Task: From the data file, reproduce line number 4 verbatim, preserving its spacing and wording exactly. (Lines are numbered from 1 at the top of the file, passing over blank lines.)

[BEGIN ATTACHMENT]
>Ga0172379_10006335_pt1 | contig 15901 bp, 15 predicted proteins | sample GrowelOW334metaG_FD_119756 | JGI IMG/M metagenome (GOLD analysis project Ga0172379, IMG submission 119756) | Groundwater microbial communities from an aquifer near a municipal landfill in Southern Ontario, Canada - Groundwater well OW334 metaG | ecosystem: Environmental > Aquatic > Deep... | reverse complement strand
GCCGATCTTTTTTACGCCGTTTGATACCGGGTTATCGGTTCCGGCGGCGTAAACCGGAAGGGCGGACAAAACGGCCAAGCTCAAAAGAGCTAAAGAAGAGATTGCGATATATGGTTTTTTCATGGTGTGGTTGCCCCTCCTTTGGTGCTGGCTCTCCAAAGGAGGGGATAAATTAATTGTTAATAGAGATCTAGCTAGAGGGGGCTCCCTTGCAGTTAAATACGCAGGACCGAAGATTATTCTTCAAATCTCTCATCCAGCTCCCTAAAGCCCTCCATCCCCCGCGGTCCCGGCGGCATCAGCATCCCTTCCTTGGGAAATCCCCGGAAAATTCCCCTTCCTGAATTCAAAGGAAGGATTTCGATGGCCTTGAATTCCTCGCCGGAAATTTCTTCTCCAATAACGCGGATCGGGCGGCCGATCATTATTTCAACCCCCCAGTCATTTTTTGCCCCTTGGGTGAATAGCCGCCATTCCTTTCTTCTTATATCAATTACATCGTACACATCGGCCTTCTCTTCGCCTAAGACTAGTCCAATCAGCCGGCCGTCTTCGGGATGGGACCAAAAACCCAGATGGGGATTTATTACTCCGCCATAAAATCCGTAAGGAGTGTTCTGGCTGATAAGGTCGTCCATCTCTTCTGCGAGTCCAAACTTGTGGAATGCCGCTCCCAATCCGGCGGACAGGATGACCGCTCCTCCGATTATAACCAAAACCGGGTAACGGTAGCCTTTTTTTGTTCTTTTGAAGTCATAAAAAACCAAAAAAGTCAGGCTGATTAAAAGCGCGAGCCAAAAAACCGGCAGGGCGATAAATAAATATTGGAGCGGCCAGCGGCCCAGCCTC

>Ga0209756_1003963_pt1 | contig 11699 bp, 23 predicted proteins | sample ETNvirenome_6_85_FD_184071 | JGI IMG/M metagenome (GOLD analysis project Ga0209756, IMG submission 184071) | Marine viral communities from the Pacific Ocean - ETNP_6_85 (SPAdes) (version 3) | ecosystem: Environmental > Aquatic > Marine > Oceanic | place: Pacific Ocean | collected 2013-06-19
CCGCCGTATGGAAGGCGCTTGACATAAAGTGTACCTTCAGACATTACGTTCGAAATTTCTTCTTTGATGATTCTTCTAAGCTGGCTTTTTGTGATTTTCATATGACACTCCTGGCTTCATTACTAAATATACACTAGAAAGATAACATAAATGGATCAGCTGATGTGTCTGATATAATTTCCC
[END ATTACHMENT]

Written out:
CCGCCGTATGGAAGGCGCTTGACATAAAGTGTACCTTCAGACATTACGTTCGAAATTTCTTCTTTGATGATTCTTCTAAGCTGGCTTTTTGTGATTTTCATATGACACTCCTGGCTTCATTACTAAATATACACTAGAAAGATAACATAAATGGATCAGCTGATGTGTCTGATATAATTTCCC